The extremely fast economy development in China has elevated many people to middle class, millionaire or billionaire status, but it failed to elevate most people’s sense of responsibility, integrity or etiquette in the same time. In contrary, the fast boomed economy made people become greedy money chasers, they became very selfish, rude, and hostile to others. Everyone became everyone else’ competitors, For being successful, stepping on other people’s backs in order to climb to the top becomes necessary. People lost the compassion towards others because they were not considered as human anymore but competitors, and if they are my competitors, why should I treat them nicely? Having that in mind, you won’t be surprised to see people often arguing on the streets, pushing people hard and fighting for seats on subway trains, or cutting in lines in China, and you will also be shocked to hear people say thank you or excuse me over there.

Therefore, when you go into the stores to ask the clerks directions or any other questions without buying anything, the only answer you will get is “I do not know.” No extra assistance or advice. It will make you feel those clerks are so unhelpful or unfriendly and you just do not feel like going back to the store as customers in the future. While visiting restaurants in China, most greetings sound very superficial and machine-like. The waiters will sit you down and disappear, you usually need to yell at the waiters and tell them you are ready to place orders. Otherwise, you will sit there forever and no one will come to you to take orders. I even encountered waiters who ignored me on purpose when I waved and asked them to come to take my order in many occasions, and if you keep yelling loudly, then you will see the waiters coming to you with very stinky faces.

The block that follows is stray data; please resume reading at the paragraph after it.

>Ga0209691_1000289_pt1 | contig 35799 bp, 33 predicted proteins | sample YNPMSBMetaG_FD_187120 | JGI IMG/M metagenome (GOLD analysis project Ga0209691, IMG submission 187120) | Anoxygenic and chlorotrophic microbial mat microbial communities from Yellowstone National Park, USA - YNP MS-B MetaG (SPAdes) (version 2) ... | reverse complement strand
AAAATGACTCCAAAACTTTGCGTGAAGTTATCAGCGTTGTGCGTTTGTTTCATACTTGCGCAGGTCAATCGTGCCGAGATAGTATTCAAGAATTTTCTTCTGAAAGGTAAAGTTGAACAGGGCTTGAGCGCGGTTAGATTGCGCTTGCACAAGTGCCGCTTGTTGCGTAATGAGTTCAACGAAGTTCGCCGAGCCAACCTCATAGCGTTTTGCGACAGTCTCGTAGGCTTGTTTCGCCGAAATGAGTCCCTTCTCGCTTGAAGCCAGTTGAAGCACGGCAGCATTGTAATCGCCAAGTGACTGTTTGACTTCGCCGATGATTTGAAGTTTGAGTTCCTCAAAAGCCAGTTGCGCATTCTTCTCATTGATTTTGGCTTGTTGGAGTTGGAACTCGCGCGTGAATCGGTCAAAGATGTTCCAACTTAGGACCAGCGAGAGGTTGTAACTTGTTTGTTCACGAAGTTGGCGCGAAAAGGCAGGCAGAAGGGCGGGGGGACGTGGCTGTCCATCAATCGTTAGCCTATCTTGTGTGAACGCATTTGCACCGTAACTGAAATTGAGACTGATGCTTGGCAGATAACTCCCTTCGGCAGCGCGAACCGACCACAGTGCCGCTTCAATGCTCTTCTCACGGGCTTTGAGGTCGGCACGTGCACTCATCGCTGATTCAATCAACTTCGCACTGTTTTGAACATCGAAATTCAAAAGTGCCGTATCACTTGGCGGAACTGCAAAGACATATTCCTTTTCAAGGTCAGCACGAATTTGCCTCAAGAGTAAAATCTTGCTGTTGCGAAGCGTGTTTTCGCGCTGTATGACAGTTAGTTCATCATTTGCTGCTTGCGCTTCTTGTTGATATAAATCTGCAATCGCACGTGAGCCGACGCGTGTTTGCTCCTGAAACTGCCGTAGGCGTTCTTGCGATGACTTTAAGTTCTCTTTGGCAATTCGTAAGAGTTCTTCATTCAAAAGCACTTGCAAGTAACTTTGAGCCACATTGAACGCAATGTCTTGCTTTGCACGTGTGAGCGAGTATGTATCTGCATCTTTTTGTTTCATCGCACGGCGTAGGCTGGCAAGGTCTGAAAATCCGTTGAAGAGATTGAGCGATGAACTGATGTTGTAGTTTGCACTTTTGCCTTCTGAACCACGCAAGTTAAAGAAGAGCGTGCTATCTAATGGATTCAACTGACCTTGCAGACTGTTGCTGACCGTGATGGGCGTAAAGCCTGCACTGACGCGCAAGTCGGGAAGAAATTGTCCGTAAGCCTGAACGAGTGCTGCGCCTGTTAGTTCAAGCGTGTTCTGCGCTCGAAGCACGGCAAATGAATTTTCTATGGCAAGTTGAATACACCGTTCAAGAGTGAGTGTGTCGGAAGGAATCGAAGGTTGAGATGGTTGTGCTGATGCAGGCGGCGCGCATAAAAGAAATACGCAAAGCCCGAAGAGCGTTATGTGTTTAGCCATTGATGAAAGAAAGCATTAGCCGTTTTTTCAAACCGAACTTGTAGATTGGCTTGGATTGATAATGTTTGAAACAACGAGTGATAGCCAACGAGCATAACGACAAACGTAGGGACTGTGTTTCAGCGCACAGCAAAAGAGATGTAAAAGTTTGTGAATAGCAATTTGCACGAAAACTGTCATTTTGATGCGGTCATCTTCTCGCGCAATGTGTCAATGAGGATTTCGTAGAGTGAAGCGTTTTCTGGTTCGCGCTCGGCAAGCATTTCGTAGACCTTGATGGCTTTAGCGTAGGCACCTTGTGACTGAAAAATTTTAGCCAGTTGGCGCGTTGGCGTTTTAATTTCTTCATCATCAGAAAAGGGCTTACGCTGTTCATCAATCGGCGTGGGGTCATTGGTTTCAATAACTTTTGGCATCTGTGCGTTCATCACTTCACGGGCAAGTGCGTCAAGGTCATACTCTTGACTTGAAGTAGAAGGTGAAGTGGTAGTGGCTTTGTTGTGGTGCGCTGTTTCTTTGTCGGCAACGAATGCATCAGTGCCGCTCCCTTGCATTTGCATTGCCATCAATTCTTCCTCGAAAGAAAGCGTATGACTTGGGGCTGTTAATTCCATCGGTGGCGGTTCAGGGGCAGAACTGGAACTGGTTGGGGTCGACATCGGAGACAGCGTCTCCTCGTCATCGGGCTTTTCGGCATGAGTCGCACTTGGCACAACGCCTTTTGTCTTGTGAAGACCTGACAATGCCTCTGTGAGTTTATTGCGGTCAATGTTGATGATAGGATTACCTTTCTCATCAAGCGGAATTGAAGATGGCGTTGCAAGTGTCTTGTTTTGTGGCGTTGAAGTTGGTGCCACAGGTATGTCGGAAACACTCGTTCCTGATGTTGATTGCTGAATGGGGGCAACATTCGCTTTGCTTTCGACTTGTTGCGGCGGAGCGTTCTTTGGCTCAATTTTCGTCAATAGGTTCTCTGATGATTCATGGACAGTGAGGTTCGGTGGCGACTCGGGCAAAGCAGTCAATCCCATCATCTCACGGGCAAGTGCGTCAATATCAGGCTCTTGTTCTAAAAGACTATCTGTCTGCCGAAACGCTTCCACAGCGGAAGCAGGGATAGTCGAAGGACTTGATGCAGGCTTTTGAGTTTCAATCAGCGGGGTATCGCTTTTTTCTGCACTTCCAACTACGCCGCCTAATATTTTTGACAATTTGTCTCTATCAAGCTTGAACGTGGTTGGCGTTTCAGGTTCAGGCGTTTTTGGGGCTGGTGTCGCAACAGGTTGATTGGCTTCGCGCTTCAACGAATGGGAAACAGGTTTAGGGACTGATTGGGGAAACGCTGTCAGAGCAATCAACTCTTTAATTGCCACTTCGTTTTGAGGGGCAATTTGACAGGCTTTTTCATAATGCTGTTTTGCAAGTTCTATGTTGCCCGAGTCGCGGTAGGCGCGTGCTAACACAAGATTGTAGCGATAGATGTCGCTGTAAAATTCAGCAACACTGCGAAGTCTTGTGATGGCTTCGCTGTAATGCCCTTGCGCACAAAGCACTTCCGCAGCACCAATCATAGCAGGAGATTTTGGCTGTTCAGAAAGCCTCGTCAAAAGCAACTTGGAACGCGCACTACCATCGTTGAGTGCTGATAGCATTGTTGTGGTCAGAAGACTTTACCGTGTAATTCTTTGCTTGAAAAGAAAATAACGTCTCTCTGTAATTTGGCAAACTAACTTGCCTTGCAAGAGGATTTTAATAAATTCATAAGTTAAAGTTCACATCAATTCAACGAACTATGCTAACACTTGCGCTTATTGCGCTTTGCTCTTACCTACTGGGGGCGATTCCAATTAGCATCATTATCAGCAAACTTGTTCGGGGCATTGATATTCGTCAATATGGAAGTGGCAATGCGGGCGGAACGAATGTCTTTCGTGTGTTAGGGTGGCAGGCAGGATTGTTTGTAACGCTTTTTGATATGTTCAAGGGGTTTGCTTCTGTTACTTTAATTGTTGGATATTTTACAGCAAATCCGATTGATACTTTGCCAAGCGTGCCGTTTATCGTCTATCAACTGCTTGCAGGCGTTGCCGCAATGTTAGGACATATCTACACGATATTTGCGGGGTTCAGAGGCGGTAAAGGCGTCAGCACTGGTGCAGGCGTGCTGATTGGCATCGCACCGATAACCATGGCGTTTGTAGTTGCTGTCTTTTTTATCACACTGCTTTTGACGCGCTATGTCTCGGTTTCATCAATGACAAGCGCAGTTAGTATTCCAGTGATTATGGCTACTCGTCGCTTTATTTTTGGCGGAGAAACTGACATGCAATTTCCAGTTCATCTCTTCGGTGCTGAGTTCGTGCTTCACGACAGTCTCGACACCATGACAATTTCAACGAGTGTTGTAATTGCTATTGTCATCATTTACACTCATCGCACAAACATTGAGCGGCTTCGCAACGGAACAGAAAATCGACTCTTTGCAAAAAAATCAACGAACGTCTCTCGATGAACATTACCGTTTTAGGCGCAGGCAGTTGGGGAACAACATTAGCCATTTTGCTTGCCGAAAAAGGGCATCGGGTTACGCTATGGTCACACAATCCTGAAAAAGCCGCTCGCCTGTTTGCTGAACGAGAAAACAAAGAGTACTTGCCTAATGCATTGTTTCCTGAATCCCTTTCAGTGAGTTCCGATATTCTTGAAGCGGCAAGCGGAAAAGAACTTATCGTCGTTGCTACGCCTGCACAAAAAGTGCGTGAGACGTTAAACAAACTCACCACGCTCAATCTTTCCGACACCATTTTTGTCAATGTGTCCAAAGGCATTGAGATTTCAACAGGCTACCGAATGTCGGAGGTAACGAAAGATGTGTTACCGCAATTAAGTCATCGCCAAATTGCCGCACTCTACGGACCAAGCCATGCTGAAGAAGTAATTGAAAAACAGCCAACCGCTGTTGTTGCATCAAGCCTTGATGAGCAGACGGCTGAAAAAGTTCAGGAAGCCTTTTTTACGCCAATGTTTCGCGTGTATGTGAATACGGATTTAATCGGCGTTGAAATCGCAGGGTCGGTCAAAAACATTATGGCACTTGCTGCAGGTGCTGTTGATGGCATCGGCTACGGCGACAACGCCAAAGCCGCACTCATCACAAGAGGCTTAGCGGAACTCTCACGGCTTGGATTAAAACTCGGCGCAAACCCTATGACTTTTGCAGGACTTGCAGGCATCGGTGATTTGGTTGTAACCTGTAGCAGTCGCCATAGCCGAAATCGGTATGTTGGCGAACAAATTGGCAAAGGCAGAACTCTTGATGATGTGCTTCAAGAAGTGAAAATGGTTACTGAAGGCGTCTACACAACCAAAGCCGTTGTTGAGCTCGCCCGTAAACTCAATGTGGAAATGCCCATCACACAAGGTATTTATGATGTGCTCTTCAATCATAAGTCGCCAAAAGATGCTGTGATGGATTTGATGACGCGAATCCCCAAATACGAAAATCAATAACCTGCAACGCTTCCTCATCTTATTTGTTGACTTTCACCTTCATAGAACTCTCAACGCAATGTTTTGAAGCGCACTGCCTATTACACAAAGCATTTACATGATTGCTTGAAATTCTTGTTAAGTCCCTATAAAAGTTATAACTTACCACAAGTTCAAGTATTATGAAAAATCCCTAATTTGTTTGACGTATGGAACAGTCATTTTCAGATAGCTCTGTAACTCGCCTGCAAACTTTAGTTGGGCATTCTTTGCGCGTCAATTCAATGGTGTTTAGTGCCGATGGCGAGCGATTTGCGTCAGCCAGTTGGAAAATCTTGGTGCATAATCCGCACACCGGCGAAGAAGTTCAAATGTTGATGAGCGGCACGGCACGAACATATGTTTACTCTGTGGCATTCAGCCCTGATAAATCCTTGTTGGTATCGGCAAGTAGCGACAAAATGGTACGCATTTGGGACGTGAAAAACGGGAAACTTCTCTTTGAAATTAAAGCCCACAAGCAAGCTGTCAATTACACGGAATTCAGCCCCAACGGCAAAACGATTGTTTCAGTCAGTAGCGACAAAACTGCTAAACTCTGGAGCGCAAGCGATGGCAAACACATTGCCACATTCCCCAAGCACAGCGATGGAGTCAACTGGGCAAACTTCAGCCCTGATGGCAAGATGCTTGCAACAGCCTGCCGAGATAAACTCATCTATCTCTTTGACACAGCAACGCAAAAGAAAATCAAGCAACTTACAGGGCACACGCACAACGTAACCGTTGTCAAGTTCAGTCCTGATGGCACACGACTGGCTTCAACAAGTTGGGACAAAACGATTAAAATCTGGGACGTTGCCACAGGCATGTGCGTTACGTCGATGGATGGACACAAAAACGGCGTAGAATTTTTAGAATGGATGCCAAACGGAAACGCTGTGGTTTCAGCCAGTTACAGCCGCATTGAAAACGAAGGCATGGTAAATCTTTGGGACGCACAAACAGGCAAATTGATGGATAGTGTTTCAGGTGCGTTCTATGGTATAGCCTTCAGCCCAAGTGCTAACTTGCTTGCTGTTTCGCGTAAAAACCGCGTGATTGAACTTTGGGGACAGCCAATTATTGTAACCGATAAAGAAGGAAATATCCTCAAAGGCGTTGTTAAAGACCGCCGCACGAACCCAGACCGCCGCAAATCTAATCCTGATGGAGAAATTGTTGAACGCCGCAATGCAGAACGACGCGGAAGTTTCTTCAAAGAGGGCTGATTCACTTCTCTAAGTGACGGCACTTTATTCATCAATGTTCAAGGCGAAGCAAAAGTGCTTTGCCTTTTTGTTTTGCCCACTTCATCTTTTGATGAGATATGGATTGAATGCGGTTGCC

On the end, you can give those waiters, waitresses or clerks any training you want, if they are not nice people naturally, they will always treat their customers with fake smiles, machine-like greetings, ignorance, or big attitudes. You can build infrastructures in few months but you won’t be able to make people friendly or nice in just one generation. Having top notched service related businesses in China? well, wait for another 20 years.

High-End Residential Designers Deserve More Respect

Being a high-end residential designer, the hardest part is to be looked down by the commercial designers. It is hard to be hired by commercial design firms as a high-end residential designer. I know most commercial design firms think we high-end residential designers are decorators who do rich people’s draperies, but in fact, we do know more technical and structural stuff than you think. When we worked on projects with different professionals such as architects, structural engineers, AV consultants, GCs, landscape architects, lighting designers, millwork shops and so on, we actually worked very closely with these professionals in much detailed manner.